Offensively, it could be a breakout season for both.  Smart was hampered by an ankle injury in his rookie year and he says that he's finally healthy.  He played so much off ball last year with Evan Turner handling the ball handling but now, he's got his explosion back and he's looking to be much more of a creator off the pick and roll and penetrate like he did at Oklahoma State.  The education of Marcus Smart starts this season.

Bradley, on the other hand, has made a couple of minor tweaks to his game that could return big dividends.  He's talked about ball handling and getting to the rim and free throw line more, but his biggest adjustment might be taking a step or two behind the three point line.  Stevens has made it a priority to get AB shots in the corner where he's a cool 40% behind the arc and with Smart operating aggressively on the pick and roll, that could open Bradley up for short 3's.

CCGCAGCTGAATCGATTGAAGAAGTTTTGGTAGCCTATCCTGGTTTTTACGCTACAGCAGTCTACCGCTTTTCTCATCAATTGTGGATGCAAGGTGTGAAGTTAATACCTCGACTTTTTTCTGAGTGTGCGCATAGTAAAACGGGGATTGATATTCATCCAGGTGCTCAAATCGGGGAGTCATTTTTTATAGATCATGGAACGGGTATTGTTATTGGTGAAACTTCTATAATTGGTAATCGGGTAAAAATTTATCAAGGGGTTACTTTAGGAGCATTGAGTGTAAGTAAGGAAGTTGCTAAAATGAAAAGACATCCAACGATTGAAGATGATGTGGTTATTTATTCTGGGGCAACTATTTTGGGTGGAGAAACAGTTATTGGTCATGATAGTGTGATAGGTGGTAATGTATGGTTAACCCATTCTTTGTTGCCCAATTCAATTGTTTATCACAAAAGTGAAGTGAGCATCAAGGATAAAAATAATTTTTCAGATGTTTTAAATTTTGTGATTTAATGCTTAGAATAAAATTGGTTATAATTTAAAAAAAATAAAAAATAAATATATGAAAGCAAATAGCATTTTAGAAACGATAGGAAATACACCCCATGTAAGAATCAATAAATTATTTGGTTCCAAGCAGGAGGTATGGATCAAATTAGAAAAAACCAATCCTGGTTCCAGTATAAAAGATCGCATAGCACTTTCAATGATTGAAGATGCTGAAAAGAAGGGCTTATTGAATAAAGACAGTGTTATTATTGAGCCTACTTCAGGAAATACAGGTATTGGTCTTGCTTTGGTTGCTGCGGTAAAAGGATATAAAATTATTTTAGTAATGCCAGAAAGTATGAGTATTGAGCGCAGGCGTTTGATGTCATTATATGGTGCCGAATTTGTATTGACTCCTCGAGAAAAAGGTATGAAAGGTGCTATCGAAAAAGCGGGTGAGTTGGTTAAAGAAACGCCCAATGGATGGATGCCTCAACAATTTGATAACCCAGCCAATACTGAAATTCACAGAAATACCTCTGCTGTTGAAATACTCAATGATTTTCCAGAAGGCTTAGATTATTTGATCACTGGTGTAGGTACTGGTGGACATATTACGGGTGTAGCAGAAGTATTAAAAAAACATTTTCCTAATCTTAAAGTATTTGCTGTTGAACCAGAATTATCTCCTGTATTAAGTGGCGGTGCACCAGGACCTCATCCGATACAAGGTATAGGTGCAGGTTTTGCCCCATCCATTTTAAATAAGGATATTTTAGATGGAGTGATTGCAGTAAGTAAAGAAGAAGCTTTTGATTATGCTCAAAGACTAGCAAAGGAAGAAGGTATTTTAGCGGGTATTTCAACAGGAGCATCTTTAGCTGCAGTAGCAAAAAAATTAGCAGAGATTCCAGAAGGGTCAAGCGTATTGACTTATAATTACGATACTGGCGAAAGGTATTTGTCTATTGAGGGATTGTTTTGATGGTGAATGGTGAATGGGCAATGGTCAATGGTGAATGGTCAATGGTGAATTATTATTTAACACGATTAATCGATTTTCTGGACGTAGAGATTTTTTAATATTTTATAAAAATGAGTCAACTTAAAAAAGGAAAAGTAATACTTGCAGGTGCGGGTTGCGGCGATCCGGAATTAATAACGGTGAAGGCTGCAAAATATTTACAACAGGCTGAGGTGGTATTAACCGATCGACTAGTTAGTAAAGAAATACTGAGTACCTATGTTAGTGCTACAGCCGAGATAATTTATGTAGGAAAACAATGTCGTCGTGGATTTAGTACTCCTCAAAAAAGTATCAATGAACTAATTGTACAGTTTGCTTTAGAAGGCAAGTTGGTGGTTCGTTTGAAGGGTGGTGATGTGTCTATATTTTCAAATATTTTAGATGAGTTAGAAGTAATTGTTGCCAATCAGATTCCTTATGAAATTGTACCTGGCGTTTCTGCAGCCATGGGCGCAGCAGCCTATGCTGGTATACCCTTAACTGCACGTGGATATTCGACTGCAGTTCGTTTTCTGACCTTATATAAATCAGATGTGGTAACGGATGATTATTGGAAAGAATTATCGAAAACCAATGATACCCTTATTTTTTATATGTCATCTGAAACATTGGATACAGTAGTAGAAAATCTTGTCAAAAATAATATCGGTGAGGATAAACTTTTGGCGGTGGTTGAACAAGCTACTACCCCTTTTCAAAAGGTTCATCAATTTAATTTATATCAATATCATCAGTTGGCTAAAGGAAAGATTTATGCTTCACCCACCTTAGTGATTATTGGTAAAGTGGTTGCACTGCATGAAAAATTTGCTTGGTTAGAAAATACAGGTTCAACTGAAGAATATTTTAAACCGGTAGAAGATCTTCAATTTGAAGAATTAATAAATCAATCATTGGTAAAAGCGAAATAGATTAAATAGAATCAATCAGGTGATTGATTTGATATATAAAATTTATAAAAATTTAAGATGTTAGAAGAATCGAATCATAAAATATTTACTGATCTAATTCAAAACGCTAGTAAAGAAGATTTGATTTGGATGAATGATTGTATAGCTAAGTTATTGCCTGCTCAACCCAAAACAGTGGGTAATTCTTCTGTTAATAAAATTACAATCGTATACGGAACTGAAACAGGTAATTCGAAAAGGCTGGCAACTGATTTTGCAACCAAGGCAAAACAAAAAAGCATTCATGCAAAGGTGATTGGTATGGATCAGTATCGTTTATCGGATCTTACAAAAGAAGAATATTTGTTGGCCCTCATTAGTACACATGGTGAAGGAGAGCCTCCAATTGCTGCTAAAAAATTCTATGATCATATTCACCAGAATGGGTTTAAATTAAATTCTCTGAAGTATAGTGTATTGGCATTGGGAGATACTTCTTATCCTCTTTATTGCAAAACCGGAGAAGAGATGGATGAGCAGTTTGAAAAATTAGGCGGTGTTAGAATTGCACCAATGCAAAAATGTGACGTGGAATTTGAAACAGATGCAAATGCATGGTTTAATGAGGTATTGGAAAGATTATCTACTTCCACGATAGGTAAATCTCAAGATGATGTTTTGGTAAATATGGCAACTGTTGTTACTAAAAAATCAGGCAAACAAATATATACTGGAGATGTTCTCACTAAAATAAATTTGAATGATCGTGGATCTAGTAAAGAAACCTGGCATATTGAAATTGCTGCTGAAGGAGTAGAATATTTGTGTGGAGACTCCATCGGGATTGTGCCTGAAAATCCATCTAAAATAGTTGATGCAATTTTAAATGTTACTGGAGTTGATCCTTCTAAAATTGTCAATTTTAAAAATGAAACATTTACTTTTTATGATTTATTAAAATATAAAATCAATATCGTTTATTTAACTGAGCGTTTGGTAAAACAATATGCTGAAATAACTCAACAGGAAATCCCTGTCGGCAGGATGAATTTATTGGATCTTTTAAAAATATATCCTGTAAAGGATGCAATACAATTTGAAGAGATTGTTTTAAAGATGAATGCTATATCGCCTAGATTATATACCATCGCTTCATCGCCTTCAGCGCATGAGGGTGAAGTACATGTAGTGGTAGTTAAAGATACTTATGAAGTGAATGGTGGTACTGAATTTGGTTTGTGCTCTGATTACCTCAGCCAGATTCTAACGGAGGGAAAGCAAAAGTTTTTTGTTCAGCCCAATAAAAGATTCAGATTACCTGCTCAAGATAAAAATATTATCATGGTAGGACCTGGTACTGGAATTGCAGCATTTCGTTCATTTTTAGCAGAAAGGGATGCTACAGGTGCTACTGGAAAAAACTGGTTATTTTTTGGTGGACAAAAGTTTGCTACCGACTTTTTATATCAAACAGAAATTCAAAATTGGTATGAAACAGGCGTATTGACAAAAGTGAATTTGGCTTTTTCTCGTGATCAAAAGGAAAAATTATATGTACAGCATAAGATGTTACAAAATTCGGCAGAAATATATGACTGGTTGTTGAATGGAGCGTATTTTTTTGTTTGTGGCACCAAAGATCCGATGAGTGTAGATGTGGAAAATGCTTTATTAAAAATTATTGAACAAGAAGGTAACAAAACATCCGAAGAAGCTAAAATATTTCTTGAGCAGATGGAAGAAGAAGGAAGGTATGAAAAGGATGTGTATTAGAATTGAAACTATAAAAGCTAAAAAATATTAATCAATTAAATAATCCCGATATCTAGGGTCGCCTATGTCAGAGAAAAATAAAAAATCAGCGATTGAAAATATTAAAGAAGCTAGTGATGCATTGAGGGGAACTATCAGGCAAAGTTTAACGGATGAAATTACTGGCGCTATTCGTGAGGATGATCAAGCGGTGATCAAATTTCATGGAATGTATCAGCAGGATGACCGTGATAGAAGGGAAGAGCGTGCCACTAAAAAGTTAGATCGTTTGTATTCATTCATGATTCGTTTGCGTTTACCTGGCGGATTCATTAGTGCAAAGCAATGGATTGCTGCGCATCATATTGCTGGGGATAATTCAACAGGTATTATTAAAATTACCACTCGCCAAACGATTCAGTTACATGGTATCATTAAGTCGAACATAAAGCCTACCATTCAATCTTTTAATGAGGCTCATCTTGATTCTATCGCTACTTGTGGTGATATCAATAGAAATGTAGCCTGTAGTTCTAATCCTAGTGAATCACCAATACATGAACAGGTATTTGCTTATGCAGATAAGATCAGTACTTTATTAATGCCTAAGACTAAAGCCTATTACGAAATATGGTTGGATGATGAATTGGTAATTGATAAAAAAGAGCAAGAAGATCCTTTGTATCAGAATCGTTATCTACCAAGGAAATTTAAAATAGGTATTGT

Like Smart and Bradley in the starting five, the other no brainer might be Jae Crowder at the 3.  Statistically, Crowder was one of Boston's best isolation defenders and he showed that against LeBron James in the playoffs.  The 3 spot is riddled with match up nightmares in both conferences and more times than not, Crowder will probably draw the most difficult cover on the opposing team.  He'll take on bigger power forwards and quicker small forwards and whatever you get out of him offensively is gravy.

The front court is the most difficult to predict.  So far, the only big man that's distinguished himself in these early stages of training camp has been newcomer Amir Johnson.  At his Media Day presser, Brad Stevens gushed that Johnson can play with anybody and Saturday's two-a-day showed that, too: